This weekend (the last NT long weekend until Christmas) we did some off-track walking in the south-east Waterhouse Ranges. The Waterhouse Ranges are only 50km from Alice Springs, located on Owen Springs Reserve. We climbed a pinnacle and ate camel stew made from one of Watarrka’s former feral residents.
Owen Springs holds a special place in our hearts. It was Gadget’s first official posting as a Senior Park Ranger and is also the place where our relationship began. If you’re a regular reader, you’ll know we camp and bushwalk on Owen Springs fairly regularly. It’s a large Reserve (158,000ha), so there’s lots of it to explore.
We’ve done several off-the-track walks in the Waterhouse Ranges this year. As we’re running out of bushwalking weather -mid-September marks the end of the comfortable bushwalking season in Central Australia- we’re keen to get as many in as we can before it’s too hot. We had been debating what to do this weekend, and left to me alone, I would’ve concocted something remote and difficult- but Gadget was tired and wanted something easy. So Owen Springs it was.
We left home on Saturday afternoon and headed out to Southern Cross Bore, an abandoned bore and yards which sits at the terminus of three deep gullies in the Range. Gadget and I have been exploring here before: there’s plenty of petroglyphs, hand stencils and other rock art to be found in these gullies.
We set up camp and then climbed up into an overhang in one of the gullies just above our campsite to watch the shadows lengthen, vodkas in hand. We pondered where we would walk the following day. We were surprised to discovered that from a distance of several hundred metres, the remote control central locking on my Prado worked. This amused us for a few minutes, and then … Gary returned to making bad puns (!!).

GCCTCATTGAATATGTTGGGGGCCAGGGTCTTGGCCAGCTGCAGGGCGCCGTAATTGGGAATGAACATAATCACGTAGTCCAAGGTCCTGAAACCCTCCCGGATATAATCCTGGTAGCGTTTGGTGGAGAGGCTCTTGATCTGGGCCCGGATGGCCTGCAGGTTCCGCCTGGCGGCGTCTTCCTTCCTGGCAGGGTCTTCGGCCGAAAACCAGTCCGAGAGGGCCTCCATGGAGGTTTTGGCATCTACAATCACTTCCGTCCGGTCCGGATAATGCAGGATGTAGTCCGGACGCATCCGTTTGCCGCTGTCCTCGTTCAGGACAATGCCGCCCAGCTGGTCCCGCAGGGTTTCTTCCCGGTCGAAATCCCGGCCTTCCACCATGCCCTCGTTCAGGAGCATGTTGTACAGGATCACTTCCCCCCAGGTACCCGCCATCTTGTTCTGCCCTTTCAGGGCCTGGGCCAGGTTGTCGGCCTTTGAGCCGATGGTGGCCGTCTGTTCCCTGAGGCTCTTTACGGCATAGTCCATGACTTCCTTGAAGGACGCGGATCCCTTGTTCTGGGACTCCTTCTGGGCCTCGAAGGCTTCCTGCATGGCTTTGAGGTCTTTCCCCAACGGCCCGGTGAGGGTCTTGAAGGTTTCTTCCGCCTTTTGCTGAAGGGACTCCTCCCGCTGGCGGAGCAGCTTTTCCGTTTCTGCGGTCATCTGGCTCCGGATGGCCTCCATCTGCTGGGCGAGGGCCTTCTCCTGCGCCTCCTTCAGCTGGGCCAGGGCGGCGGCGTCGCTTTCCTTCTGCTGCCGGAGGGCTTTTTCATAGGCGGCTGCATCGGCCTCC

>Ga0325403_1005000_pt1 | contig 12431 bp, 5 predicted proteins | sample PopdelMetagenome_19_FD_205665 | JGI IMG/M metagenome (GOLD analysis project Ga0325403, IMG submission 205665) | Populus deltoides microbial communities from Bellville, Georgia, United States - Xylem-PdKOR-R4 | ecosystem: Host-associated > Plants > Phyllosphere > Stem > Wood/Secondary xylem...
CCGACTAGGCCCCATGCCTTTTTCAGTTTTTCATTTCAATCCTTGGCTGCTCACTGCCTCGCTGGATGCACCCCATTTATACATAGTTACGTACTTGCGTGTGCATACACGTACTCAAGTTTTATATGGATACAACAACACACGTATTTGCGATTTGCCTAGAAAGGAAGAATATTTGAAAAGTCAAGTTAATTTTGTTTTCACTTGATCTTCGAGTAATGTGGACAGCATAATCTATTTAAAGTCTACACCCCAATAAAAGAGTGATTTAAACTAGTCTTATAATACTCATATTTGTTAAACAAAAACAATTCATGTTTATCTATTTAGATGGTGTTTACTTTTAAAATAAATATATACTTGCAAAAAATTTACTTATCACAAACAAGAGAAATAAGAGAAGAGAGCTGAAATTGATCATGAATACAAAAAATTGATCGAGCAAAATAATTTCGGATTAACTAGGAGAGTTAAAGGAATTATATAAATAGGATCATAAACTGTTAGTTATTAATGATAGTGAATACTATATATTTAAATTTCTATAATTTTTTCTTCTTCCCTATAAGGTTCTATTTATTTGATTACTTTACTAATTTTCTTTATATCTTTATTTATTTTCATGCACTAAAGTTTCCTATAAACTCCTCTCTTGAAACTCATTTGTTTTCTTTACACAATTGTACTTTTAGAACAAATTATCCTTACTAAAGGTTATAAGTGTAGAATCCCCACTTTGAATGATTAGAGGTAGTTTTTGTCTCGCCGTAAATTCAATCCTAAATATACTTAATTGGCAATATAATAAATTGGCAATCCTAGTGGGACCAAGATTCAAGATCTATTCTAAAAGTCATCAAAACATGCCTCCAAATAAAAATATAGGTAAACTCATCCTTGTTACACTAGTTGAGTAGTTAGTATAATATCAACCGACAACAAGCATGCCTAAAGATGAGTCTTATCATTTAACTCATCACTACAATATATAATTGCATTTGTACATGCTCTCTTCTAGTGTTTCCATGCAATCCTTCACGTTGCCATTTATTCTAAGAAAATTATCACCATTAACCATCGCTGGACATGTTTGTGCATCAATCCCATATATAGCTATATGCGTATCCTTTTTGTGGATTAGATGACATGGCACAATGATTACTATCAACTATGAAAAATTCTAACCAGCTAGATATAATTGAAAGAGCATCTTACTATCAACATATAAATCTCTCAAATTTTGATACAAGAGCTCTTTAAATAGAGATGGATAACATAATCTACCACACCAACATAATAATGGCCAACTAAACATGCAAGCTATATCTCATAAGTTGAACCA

As night fell, we made camel stew. That’s right. Camel stew. Our freezer is packed full of frozen camel at the moment, thanks to Chris from Watarrka, who slaughtered a beast and cut it up into all manner of tasty cuts for us. We haven’t bought meat from the supermarket for nearly a month. Eat more camel, I say.
The next morning, we set off up the nearest gully and proceeded to walk about 5km across the top of the range, heading for a series of dramatic pinnacles. The pinnacles were about 3km due east of where we had camped. Of course, that doesn’t mean we only walked 3km. Given we had quite a few ups and downs, a few brainteaser gullies and sheer drops to navigate, it was a lot more like 5 or 6km as we picked out our way across the top of the Range and then back down to the pinnacles.
I was test-driving a new set of Sea-to-Summit gaiters. For walking off-the-track in Central Australia, gaiters are a must. They save you from getting all manner of nasty Three-Cornered Jacks (burrs) and Spinifex in your socks. And the new gaiters? They performed well, but they’re a bit technical to put on. I’m still perplexed as to what you are supposed to do with the little black laces. The elastic booty (tradesman-type) gaiters work just as well.
An hour later, we’d reached the outcrop of pinnacles.
Deciding we couldn’t climb the most spectacular of these, we climbed the one directly to its left, and took some spectacular shots. This is looking west along the Waterhouse Range.
A glamour shot of me:
And Gadget on top:
Stay tuned for Mt Giles: Our Next Adventure!